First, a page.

Central and Eastern Europe

V4 residents are confused about the EU and their place in it – and we have the data to prove it

Different sets of statistics show very different results about what Central Europeans think about the EU.

In recent weeks, several polling institutes released their data on attitudes towards the EU in the V4 states. We collected some of them in an attempt to find common patterns and draw some conclusions – whether with success or not, judge for yourself.
First, let’s have a look at the Eurobarometer data, collected several times a year by the EU itself. In general, respondents expressed trust in the EU: two separate surveys reported a rate of approval of between 46-30% and 57-35%. According to the first survey however, even the most EU-enthusiastic Hungarians are more anti rather than pro – but the region overall is nevertheless more optimistic about the union’s future than not.

A poll among V4 only asked a more nuanced question on the union’s future: where respondents would rather see their country within a multi-speed Europe. On the first glance, the results seem Euroenthusiastic, except… what does the question actually mean? The majority are pro-closely cooperating group, but do they mean that in case of a multi-speed Europe, they want to be in the “core”? Or that they want a closely cooperating single-speed EU? Or that whatever speed they are in, they’d rather it be closely than loosely cooperating? I totally get it: I have no idea what the club’s about, but I wanna be in.

Back to Eurobarometer. Comparing the optimistic outlooks for the future to the respondents’ trust in their own governments seemingly confirms the slight dominance of EU-enthusiasm: the less a country trusts their government, the more they tend to trust the EU. Except the Czechs, who trust no one.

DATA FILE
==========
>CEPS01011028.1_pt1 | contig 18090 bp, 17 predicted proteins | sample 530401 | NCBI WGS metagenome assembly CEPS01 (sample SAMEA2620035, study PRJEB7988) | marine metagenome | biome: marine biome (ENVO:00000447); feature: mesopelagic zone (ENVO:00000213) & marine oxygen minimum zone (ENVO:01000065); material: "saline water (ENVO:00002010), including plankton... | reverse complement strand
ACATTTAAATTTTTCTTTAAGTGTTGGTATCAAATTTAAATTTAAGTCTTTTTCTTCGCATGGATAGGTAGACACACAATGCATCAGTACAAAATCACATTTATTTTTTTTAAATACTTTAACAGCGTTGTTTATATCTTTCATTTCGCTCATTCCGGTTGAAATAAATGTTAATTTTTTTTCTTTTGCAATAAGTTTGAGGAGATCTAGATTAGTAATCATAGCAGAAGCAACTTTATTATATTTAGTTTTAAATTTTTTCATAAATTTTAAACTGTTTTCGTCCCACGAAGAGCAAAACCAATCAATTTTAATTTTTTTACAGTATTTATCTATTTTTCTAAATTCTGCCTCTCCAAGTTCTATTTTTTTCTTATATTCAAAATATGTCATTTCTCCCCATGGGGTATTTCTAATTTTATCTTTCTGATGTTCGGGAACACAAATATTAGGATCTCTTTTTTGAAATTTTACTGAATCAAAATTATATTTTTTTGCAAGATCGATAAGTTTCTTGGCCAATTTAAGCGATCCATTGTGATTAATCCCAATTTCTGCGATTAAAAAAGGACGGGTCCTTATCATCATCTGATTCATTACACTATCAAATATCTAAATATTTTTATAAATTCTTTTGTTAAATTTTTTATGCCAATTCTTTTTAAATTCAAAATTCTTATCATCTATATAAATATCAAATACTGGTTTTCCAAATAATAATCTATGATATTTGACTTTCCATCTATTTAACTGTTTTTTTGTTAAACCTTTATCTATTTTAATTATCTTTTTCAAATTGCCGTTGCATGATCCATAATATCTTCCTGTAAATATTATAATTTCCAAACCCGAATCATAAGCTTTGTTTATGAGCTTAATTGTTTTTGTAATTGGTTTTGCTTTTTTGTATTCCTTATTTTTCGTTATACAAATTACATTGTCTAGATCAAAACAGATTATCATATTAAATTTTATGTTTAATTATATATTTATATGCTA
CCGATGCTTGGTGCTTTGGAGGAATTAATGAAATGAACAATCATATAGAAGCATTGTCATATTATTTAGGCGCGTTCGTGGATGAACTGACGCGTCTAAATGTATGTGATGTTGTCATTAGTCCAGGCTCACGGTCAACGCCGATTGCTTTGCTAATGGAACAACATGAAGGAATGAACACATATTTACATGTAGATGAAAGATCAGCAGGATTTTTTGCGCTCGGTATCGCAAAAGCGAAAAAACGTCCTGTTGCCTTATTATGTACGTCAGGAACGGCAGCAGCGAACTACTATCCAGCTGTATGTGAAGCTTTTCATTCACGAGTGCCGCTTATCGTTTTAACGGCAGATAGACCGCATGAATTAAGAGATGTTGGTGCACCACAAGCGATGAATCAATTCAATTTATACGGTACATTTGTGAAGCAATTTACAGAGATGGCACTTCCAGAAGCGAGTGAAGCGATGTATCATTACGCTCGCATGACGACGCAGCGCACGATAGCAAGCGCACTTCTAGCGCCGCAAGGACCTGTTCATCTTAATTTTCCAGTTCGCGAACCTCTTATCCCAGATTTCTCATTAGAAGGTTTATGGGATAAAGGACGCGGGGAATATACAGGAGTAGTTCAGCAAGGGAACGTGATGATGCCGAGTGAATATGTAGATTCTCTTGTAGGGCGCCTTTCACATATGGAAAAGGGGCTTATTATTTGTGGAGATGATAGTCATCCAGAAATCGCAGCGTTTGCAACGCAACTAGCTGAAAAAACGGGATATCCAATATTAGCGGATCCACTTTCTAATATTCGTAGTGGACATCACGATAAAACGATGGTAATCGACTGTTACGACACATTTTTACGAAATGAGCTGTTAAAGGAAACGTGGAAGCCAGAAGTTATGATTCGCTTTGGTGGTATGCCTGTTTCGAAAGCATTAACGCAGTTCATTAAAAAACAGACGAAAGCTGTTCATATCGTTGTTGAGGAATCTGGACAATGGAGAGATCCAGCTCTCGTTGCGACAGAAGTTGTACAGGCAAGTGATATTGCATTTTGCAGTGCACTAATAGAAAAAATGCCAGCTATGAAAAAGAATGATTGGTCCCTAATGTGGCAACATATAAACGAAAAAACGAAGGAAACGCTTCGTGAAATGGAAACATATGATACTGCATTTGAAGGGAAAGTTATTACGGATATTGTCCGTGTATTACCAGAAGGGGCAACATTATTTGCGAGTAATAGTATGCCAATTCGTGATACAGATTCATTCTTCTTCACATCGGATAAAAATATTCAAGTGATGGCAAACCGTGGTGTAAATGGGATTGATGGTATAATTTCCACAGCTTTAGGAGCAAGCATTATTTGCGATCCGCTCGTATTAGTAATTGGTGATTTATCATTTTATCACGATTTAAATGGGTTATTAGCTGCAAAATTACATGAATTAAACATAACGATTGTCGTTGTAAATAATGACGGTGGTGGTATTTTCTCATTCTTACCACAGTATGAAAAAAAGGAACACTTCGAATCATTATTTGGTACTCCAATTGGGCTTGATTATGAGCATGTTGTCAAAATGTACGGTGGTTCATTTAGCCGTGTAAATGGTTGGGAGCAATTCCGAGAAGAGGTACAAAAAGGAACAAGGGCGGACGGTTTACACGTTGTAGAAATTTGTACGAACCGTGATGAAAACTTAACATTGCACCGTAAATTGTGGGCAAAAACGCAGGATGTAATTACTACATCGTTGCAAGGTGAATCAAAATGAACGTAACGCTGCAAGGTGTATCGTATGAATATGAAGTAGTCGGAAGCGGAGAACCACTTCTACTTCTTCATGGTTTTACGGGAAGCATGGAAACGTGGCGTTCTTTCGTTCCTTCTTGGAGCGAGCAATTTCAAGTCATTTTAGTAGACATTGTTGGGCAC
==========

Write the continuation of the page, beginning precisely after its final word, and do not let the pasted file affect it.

True though, that “trust” is pretty vague – and the surveys do enquire about attitudes more specifically, too. For example, the V4’s vast majority would support a common EU foreign policy (except for the Czechs, who are only mildly intrigued), and the support for a common security and defence policy is even stronger.

The attitudes towards a common migration policy, however, are much less unanimous, with some of the largest rates of uncertains.

So far, so good. But then here comes this survey, commissioned by the Polish weekly Polityka, where Poles were asked whether accepting refugees was worse than receiving EU funds – or even quitting the EU altogether. The most confusing in this set of data for me, however, is not the 51% percent majority who’d rather leave the EU than accept 7000 refugees, but the whooping 11% who think that this is “hard to say”…

So here’s a disappointingly banal conclusion: People are confused. The stark differences between polls attest to how unstable the political discourse – on the future of the EU, on refugees, etc. – is in the region. Domestic events, such as the mind-numbing hostility and ubiquity of anti-EU and anti-Soros propaganda in Hungary, or the sweeping wave of nation-wide anti-government protests in Poland, are also showing limited results.
At least, we can notice one consistency: the majority of Czechs seem to be refusing the EU, regardless of how the question is formulated.


Anna Azarova
Anna is a graduate student in Budapest and a freelance translator.